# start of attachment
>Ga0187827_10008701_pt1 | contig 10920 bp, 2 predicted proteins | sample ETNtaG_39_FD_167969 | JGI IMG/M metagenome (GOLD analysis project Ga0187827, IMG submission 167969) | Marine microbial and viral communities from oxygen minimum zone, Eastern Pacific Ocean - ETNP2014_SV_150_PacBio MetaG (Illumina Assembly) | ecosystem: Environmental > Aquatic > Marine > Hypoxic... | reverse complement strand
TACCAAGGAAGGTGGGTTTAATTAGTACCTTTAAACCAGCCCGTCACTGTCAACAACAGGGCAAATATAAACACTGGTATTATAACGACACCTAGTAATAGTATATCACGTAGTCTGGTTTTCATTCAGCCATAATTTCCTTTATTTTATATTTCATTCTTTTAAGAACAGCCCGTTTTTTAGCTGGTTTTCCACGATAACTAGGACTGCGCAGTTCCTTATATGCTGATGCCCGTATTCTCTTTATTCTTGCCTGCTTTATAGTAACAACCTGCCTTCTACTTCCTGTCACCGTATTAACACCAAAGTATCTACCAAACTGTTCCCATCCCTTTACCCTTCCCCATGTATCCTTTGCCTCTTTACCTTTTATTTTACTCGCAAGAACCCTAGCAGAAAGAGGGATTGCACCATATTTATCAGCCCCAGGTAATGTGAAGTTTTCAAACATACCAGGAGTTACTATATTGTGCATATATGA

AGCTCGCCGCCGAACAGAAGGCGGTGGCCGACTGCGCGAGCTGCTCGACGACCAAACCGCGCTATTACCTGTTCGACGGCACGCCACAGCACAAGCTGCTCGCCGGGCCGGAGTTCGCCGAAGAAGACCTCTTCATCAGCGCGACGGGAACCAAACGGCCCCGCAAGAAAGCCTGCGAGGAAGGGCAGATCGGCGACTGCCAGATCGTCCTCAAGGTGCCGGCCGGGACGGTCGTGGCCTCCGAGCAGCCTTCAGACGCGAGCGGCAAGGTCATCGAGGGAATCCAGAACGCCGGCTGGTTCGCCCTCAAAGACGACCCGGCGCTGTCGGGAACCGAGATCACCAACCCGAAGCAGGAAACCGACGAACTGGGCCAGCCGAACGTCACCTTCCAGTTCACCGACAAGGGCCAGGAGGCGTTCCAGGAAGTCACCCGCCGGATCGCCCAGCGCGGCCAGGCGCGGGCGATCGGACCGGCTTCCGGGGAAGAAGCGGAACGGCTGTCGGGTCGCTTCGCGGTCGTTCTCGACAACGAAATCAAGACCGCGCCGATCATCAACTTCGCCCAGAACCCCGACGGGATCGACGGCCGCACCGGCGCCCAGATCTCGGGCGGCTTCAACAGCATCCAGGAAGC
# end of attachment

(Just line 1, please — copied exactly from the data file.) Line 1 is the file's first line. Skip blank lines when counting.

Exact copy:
>Ga0187827_10008701_pt1 | contig 10920 bp, 2 predicted proteins | sample ETNtaG_39_FD_167969 | JGI IMG/M metagenome (GOLD analysis project Ga0187827, IMG submission 167969) | Marine microbial and viral communities from oxygen minimum zone, Eastern Pacific Ocean - ETNP2014_SV_150_PacBio MetaG (Illumina Assembly) | ecosystem: Environmental > Aquatic > Marine > Hypoxic... | reverse complement strand